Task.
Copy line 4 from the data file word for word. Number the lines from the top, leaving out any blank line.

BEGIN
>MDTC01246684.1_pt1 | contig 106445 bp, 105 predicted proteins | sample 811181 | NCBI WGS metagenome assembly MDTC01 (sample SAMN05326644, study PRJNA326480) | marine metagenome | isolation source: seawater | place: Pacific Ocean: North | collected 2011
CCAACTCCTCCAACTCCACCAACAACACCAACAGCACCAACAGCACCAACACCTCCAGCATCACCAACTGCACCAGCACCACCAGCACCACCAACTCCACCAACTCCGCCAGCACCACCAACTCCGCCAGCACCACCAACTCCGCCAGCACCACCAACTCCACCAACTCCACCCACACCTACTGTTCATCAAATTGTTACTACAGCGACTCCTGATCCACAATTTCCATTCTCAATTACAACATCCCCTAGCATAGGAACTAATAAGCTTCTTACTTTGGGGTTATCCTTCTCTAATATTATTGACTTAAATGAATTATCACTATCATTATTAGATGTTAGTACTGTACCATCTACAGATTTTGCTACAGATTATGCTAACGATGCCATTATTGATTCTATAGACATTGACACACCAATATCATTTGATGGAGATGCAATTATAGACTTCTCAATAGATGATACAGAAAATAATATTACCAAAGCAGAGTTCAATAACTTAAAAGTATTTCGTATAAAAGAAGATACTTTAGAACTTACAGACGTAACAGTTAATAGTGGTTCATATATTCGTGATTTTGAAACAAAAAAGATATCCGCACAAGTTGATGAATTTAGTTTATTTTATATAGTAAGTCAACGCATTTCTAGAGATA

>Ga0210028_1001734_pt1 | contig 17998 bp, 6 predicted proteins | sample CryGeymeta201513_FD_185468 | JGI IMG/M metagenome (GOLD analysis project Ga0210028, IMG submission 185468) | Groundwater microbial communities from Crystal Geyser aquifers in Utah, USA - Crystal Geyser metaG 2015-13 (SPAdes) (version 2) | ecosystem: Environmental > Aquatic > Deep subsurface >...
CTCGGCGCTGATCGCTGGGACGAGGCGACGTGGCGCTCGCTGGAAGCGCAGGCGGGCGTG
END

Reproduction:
CTCGGCGCTGATCGCTGGGACGAGGCGACGTGGCGCTCGCTGGAAGCGCAGGCGGGCGTG